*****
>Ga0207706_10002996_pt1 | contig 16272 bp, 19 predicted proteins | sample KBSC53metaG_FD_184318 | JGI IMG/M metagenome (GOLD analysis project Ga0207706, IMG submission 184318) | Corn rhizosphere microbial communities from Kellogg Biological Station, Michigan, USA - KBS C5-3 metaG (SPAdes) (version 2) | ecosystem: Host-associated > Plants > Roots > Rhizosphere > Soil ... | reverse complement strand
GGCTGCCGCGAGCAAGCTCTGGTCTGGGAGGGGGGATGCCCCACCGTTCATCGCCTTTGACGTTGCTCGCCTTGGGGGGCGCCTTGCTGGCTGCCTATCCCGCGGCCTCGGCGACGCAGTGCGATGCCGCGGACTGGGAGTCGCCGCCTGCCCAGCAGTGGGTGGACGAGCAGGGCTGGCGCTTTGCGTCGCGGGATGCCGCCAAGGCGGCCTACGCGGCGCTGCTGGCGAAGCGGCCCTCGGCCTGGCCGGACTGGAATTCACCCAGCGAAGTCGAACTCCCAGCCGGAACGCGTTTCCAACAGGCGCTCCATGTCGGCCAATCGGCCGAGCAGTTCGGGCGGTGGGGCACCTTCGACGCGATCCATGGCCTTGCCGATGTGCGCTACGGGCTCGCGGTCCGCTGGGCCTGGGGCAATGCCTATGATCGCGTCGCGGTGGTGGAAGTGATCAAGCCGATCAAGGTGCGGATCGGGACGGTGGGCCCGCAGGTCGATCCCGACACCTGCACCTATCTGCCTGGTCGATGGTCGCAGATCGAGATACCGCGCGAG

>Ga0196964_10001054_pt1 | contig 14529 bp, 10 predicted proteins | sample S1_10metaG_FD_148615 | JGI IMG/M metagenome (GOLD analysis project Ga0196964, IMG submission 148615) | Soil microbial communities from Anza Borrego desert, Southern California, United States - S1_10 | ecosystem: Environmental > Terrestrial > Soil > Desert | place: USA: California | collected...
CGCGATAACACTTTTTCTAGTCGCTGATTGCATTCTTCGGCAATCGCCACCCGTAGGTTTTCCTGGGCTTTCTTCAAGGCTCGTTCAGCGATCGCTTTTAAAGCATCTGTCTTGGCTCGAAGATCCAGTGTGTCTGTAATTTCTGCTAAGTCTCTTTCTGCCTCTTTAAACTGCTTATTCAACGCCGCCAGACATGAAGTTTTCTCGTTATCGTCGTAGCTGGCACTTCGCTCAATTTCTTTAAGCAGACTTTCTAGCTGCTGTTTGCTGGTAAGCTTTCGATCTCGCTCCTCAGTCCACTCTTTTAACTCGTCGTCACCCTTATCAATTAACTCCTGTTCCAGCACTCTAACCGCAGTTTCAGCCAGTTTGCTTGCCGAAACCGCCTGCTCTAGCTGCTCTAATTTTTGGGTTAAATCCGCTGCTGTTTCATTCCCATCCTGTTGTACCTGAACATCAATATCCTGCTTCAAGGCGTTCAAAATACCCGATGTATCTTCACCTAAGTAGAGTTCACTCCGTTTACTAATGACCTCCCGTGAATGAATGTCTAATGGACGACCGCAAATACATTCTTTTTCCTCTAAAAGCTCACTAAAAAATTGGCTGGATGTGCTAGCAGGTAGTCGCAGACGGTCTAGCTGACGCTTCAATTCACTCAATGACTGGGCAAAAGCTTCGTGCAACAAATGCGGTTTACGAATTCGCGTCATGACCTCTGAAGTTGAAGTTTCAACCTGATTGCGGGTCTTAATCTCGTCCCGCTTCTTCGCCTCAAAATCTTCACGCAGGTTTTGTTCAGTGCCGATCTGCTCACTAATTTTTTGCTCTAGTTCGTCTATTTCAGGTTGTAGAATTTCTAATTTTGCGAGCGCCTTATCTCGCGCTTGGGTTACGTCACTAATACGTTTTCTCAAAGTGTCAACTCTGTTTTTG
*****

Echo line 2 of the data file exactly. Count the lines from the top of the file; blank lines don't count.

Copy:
GGCTGCCGCGAGCAAGCTCTGGTCTGGGAGGGGGGATGCCCCACCGTTCATCGCCTTTGACGTTGCTCGCCTTGGGGGGCGCCTTGCTGGCTGCCTATCCCGCGGCCTCGGCGACGCAGTGCGATGCCGCGGACTGGGAGTCGCCGCCTGCCCAGCAGTGGGTGGACGAGCAGGGCTGGCGCTTTGCGTCGCGGGATGCCGCCAAGGCGGCCTACGCGGCGCTGCTGGCGAAGCGGCCCTCGGCCTGGCCGGACTGGAATTCACCCAGCGAAGTCGAACTCCCAGCCGGAACGCGTTTCCAACAGGCGCTCCATGTCGGCCAATCGGCCGAGCAGTTCGGGCGGTGGGGCACCTTCGACGCGATCCATGGCCTTGCCGATGTGCGCTACGGGCTCGCGGTCCGCTGGGCCTGGGGCAATGCCTATGATCGCGTCGCGGTGGTGGAAGTGATCAAGCCGATCAAGGTGCGGATCGGGACGGTGGGCCCGCAGGTCGATCCCGACACCTGCACCTATCTGCCTGGTCGATGGTCGCAGATCGAGATACCGCGCGAG